Beyond Grantstorming – Grant writing marathon x2

Well its been a very long few months without posting anything here (and my postings may become more sporadic than usual).

Part of the reason has been an absolute overload of work. A few things have happened. A couple of grants came in at the same time and this will mean my day job will be busy for a while.

Second I was involved with rare disease collaborators in putting together quite possibly the most ambitious grant proposal I have ever been involved in. What happens when a few rare disease collaborators are tired of getting nowhere with an NIH funded rare diseases clinical research network (RDCRN) that is meant to be representing the patient?  Well they decide to put their own proposal in. After several weeks of organization, collaborators dropping out, then 2 weeks of intense writing sessions in the evenings we managed to put together 6 diverse clinical projects with collaborators, an administrative component and and overall proposal component. So in total 8 components which was like writing 8 SBIR or STTRs. A core of 4 of us did most of the writing but we relied on the input from a team of clinical folks, other advocates, support staff etc. Lets put this into some sort of context. 2 of the core team had never done anything like this before and are advocates, and not scientists. Here was the bottom line..without giving too much away.

Our ultimate goal is to provide the right tools needed to justify investment and facilitate clinical trials for these diseases within 5 years to enable viable treatments to come to market.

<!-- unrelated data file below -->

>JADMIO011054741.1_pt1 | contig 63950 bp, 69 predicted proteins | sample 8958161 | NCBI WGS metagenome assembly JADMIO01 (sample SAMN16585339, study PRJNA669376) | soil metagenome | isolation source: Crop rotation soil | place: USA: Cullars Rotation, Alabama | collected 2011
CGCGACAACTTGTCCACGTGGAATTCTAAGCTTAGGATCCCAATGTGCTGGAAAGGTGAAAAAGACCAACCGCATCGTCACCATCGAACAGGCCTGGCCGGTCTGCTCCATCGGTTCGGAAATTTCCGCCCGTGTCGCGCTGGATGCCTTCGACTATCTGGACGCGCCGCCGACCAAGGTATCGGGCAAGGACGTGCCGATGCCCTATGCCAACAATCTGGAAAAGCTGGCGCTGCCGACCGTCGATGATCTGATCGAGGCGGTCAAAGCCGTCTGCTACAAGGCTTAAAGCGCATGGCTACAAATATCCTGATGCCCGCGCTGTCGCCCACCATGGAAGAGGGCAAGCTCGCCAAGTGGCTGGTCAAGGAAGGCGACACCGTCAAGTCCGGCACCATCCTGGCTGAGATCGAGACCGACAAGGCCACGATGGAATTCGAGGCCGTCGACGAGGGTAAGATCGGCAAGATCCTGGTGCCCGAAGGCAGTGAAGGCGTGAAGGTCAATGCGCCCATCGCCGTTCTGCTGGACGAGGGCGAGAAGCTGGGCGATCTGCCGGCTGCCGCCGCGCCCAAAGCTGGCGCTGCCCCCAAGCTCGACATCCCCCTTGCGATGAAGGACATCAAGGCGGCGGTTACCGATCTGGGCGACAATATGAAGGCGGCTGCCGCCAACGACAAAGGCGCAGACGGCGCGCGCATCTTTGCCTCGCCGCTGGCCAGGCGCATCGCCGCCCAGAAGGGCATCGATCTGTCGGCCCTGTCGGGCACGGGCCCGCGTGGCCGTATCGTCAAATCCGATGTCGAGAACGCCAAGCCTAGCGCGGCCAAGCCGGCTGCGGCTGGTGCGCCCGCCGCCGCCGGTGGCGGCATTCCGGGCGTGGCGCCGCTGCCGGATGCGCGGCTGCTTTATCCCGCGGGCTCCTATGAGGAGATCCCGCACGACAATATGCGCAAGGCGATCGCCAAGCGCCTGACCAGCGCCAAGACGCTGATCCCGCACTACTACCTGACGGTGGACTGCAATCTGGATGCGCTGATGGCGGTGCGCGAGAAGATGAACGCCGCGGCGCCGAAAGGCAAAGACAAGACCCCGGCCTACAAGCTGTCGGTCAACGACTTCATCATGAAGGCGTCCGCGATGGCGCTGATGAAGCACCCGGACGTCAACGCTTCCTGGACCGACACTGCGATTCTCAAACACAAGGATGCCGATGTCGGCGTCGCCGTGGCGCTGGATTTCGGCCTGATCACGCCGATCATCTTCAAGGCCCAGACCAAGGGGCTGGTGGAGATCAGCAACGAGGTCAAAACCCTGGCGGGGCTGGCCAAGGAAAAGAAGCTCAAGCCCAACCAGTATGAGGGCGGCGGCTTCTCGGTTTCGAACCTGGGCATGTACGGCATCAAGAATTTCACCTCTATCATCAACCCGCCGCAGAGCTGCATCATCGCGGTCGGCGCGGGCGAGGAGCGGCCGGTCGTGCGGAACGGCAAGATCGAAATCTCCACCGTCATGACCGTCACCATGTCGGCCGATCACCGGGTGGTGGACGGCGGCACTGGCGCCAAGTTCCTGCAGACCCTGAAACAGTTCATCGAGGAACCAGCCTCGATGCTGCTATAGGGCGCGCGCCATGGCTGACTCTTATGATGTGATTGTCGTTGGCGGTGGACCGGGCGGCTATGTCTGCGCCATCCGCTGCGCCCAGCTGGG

Lofty goals, but isn’t it saying something if advocates or patients have to do this themselves?

So after working on this side project, in parallel I have been putting together a Fast-track STTR proposal. This basically combines a phase I and phase II STTR together. 12 pages for the strategy (3 years of proposed work) and 12 page commercialization plan. While not as complex as the RDCRN, writing this with collaborators has consumed a huge chunk of time over several months.

With my rare disease hat on again I was involved with a collaborator in putting 2 more grants together.

Finally literally days before the grant deadline I found myself working late into the night on a last minute idea from a client.

What am I learning from the grant writing process. Some of the most interesting (read compelling) proposals are literally last minute efforts – literally hashed out on the fly. Whether they will get funded is another matter. I do know that I have spent weeks on previous grants that never got scored, while those that were after thoughts did get scores.

Over a year ago I tried to summarize the grant storming strategy – I should probably add a new approach called fast grants.

Anyone want to try the experiment ??- I am willing to bet that in 2 days it is possible to come up with another complete phase I SBIR or STTR. Of course if an academic group is involved it may take longer to go through the internal processes (but at least the grant is written & package). Of course we will have to wait till Apr 2014 to try, unless we try the approach for another grant type / deadline.

Now back to doing science@!


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